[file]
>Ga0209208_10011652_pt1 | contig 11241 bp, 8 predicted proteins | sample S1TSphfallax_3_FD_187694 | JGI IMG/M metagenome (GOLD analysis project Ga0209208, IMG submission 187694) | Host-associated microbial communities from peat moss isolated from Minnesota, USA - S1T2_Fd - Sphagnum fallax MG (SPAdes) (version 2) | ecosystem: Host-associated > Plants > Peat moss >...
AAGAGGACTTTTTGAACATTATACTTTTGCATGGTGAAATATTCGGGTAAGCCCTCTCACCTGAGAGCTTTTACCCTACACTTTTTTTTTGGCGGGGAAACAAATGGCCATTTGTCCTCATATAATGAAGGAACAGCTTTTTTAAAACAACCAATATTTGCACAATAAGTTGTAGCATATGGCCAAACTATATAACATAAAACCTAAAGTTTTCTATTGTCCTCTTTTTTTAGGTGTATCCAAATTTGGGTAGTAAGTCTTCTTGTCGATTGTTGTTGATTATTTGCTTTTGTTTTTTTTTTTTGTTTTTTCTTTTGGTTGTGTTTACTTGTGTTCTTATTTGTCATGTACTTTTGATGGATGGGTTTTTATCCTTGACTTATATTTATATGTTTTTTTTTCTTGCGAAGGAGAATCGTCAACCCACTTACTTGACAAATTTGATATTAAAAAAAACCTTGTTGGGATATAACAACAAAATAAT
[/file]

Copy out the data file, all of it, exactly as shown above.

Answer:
>Ga0209208_10011652_pt1 | contig 11241 bp, 8 predicted proteins | sample S1TSphfallax_3_FD_187694 | JGI IMG/M metagenome (GOLD analysis project Ga0209208, IMG submission 187694) | Host-associated microbial communities from peat moss isolated from Minnesota, USA - S1T2_Fd - Sphagnum fallax MG (SPAdes) (version 2) | ecosystem: Host-associated > Plants > Peat moss >...
AAGAGGACTTTTTGAACATTATACTTTTGCATGGTGAAATATTCGGGTAAGCCCTCTCACCTGAGAGCTTTTACCCTACACTTTTTTTTTGGCGGGGAAACAAATGGCCATTTGTCCTCATATAATGAAGGAACAGCTTTTTTAAAACAACCAATATTTGCACAATAAGTTGTAGCATATGGCCAAACTATATAACATAAAACCTAAAGTTTTCTATTGTCCTCTTTTTTTAGGTGTATCCAAATTTGGGTAGTAAGTCTTCTTGTCGATTGTTGTTGATTATTTGCTTTTGTTTTTTTTTTTTGTTTTTTCTTTTGGTTGTGTTTACTTGTGTTCTTATTTGTCATGTACTTTTGATGGATGGGTTTTTATCCTTGACTTATATTTATATGTTTTTTTTTCTTGCGAAGGAGAATCGTCAACCCACTTACTTGACAAATTTGATATTAAAAAAAACCTTGTTGGGATATAACAACAAAATAAT